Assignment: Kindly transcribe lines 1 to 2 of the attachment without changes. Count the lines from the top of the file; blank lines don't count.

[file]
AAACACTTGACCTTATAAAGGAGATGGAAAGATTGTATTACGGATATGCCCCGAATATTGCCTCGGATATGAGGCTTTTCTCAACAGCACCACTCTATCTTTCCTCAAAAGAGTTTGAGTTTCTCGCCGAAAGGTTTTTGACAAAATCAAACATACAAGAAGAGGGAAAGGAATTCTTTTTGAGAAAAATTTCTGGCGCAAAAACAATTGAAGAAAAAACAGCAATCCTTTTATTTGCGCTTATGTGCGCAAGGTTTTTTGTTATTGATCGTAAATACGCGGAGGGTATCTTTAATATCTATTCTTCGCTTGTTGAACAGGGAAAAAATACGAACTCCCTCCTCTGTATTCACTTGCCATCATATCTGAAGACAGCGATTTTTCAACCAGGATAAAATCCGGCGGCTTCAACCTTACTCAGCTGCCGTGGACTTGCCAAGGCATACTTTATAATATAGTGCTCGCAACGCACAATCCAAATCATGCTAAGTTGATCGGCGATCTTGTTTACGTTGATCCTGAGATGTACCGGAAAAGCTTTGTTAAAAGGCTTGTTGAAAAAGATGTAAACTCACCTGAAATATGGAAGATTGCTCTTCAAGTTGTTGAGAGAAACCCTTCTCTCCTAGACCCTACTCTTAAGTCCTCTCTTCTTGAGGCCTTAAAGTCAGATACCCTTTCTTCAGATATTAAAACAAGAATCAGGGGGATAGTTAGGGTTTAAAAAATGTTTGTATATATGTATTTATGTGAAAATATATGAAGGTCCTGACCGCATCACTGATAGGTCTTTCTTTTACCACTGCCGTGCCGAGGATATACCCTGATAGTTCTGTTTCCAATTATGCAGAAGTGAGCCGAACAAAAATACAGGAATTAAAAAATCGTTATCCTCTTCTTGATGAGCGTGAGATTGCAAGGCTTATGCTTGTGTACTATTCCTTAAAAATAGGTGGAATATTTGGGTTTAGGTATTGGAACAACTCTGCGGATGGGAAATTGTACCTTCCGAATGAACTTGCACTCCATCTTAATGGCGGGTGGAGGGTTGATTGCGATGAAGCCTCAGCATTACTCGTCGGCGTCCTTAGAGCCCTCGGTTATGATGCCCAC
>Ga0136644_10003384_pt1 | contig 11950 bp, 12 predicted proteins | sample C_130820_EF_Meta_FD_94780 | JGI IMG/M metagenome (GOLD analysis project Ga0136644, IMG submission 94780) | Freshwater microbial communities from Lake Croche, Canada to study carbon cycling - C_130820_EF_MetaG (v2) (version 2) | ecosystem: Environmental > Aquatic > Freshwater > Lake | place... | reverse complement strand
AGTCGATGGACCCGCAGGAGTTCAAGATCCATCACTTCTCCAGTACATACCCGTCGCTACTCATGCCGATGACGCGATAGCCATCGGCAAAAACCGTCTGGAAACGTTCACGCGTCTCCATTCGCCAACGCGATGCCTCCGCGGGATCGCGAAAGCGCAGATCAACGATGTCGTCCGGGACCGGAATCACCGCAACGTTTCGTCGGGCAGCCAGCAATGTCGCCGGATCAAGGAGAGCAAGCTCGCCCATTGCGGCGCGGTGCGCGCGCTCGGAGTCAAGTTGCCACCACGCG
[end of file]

AAACACTTGACCTTATAAAGGAGATGGAAAGATTGTATTACGGATATGCCCCGAATATTGCCTCGGATATGAGGCTTTTCTCAACAGCACCACTCTATCTTTCCTCAAAAGAGTTTGAGTTTCTCGCCGAAAGGTTTTTGACAAAATCAAACATACAAGAAGAGGGAAAGGAATTCTTTTTGAGAAAAATTTCTGGCGCAAAAACAATTGAAGAAAAAACAGCAATCCTTTTATTTGCGCTTATGTGCGCAAGGTTTTTTGTTATTGATCGTAAATACGCGGAGGGTATCTTTAATATCTATTCTTCGCTTGTTGAACAGGGAAAAAATACGAACTCCCTCCTCTGTATTCACTTGCCATCATATCTGAAGACAGCGATTTTTCAACCAGGATAAAATCCGGCGGCTTCAACCTTACTCAGCTGCCGTGGACTTGCCAAGGCATACTTTATAATATAGTGCTCGCAACGCACAATCCAAATCATGCTAAGTTGATCGGCGATCTTGTTTACGTTGATCCTGAGATGTACCGGAAAAGCTTTGTTAAAAGGCTTGTTGAAAAAGATGTAAACTCACCTGAAATATGGAAGATTGCTCTTCAAGTTGTTGAGAGAAACCCTTCTCTCCTAGACCCTACTCTTAAGTCCTCTCTTCTTGAGGCCTTAAAGTCAGATACCCTTTCTTCAGATATTAAAACAAGAATCAGGGGGATAGTTAGGGTTTAAAAAATGTTTGTATATATGTATTTATGTGAAAATATATGAAGGTCCTGACCGCATCACTGATAGGTCTTTCTTTTACCACTGCCGTGCCGAGGATATACCCTGATAGTTCTGTTTCCAATTATGCAGAAGTGAGCCGAACAAAAATACAGGAATTAAAAAATCGTTATCCTCTTCTTGATGAGCGTGAGATTGCAAGGCTTATGCTTGTGTACTATTCCTTAAAAATAGGTGGAATATTTGGGTTTAGGTATTGGAACAACTCTGCGGATGGGAAATTGTACCTTCCGAATGAACTTGCACTCCATCTTAATGGCGGGTGGAGGGTTGATTGCGATGAAGCCTCAGCATTACTCGTCGGCGTCCTTAGAGCCCTCGGTTATGATGCCCAC
>Ga0136644_10003384_pt1 | contig 11950 bp, 12 predicted proteins | sample C_130820_EF_Meta_FD_94780 | JGI IMG/M metagenome (GOLD analysis project Ga0136644, IMG submission 94780) | Freshwater microbial communities from Lake Croche, Canada to study carbon cycling - C_130820_EF_MetaG (v2) (version 2) | ecosystem: Environmental > Aquatic > Freshwater > Lake | place... | reverse complement strand